Like this fountain pen. Arn would’ve put it out to auction with no reserve price, happy to take the high bid of whoever happened to be online that day. Ten dollars or a hundred, Arn wouldn’t care, Braz thought scornfully. He was like any other carny. All he cared about was the quick profit. And yeah, Ames Amusement Corporation was growing, but it was never going to be big-time. And even if it grew big as Strates, wasn’t like his mother and Arn would ever cut him a major piece of it. Not while baby brother Val was around.

He completed the ad, using an e-identity that neither Arn nor Val knew about, then exited from the program and turned off the laptop. As the screen went dark, he closed the lid, neatened the makeshift desktop, switched off his lamp, and stood up to stretch his cramped muscles. It was a little past two A.M. and time to hit the hay, hay being a mattress on the floor by the rear door. He’d quit sleeping in the family’s two-bedroom trailer four years ago, preferring to stake out his own private space here in the back of the eighteen-wheeler’s van rather than share a pop-out with his younger half-brother when they were on the road.

Most of the trailers around him were dark and silent. Somewhere, though, a radio was playing soft jazz, and when he stepped out into the airless night, he heard a burst of laughter that sounded like his mother. She and Polly and some of the others were probably over there sipping ice-cold beers and cutting up jackpots. Arn and Val would already be asleep inside the trailer. Neither of them were the night owls he and Mom were.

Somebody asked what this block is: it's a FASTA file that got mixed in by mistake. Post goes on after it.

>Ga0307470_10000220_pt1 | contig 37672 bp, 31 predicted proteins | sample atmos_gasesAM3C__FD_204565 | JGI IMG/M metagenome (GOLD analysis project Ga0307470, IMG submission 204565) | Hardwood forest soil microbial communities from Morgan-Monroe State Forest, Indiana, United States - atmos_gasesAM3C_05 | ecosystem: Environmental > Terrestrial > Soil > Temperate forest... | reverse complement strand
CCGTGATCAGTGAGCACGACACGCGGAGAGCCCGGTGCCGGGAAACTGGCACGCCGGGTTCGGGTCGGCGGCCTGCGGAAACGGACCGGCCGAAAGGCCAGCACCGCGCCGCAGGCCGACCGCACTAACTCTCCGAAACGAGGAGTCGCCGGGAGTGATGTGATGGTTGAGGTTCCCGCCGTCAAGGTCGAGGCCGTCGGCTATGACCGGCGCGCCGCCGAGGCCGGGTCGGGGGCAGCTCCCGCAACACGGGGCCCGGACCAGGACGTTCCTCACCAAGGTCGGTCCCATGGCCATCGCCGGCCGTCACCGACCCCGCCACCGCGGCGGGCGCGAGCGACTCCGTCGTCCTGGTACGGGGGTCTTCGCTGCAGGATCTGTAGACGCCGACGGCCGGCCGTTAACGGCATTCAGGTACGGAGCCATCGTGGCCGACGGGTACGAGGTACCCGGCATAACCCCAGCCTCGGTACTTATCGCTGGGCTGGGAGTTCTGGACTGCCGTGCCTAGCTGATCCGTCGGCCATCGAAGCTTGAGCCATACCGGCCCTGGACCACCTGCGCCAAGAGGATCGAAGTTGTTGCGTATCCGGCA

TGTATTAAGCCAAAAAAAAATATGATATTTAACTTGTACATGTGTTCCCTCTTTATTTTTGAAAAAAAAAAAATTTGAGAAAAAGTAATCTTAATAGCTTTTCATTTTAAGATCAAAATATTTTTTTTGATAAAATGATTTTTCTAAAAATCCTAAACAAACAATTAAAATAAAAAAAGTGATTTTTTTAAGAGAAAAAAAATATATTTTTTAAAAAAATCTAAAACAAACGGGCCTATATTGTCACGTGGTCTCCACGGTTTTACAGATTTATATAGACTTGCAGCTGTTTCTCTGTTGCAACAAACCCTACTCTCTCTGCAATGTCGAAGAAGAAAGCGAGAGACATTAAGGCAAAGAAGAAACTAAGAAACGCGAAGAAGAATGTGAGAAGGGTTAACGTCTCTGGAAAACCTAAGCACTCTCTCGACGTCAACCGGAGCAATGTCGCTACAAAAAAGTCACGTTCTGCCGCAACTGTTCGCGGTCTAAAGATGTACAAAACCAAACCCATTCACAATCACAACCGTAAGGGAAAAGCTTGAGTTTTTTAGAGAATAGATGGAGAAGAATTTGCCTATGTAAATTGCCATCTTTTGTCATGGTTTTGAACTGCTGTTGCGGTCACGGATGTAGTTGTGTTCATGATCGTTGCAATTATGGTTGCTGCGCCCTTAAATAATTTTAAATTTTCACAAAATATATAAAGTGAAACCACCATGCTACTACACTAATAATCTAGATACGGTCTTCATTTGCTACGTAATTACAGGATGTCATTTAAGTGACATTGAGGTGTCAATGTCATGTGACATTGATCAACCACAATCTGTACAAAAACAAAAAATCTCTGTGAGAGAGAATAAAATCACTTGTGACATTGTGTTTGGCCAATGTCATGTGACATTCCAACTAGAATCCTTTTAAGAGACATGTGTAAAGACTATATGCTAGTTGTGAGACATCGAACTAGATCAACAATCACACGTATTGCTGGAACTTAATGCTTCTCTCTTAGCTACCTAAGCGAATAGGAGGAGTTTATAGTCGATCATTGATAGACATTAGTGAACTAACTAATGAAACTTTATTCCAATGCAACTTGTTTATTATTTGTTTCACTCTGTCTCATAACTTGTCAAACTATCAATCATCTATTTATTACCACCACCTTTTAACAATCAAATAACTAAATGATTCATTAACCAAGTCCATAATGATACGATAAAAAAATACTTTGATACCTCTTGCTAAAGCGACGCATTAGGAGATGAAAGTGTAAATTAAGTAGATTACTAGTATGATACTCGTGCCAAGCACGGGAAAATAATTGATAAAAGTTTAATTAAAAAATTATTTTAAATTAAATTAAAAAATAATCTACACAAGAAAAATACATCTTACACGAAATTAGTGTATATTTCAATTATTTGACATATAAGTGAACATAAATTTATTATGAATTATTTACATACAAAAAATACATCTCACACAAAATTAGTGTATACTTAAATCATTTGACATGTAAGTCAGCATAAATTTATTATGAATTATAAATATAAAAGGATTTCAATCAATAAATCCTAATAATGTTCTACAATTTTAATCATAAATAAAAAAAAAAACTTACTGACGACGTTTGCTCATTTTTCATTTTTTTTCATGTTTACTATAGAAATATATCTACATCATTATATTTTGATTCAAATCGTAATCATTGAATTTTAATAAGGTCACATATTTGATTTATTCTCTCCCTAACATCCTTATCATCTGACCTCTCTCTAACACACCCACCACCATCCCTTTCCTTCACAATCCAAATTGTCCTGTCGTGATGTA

He thought about going over and scoring a cold one himself, but on second thought, after what happened last night, maybe not, he decided.

A shower would feel good, but hot as it was, might as well wait and take one when he woke up. Be fresh for if that little blond townie came by tomorrow like she said she would when she was flirting with him at the Dozer tonight.

What couldn’t wait was the need to empty his bladder. Portable donnikers were down near the Tilt-A-Whirl, convenient to the midway. Quicker and easier was to go around back to the bushes that grew at the edge of the field where they were parked.

It was dark back there and he’d just finished his business and was zipping up when someone came around the corner.



Moving with purpose.

Out of the corner of his eye, he thought he saw a second figure by the truck’s front fender.

Before he could speak, an iron fist to his midriff bent him double with pain. Another to his chest spun him around so hard that the third punch landed bruisingly on his right shoulder blade as he crumpled to the ground.

“This is from Polly,” the man grunted as he gave a bone jarring kick to Braz’s left buttock and another to his ribs. Not enough to break one, just enough to hurt like hell.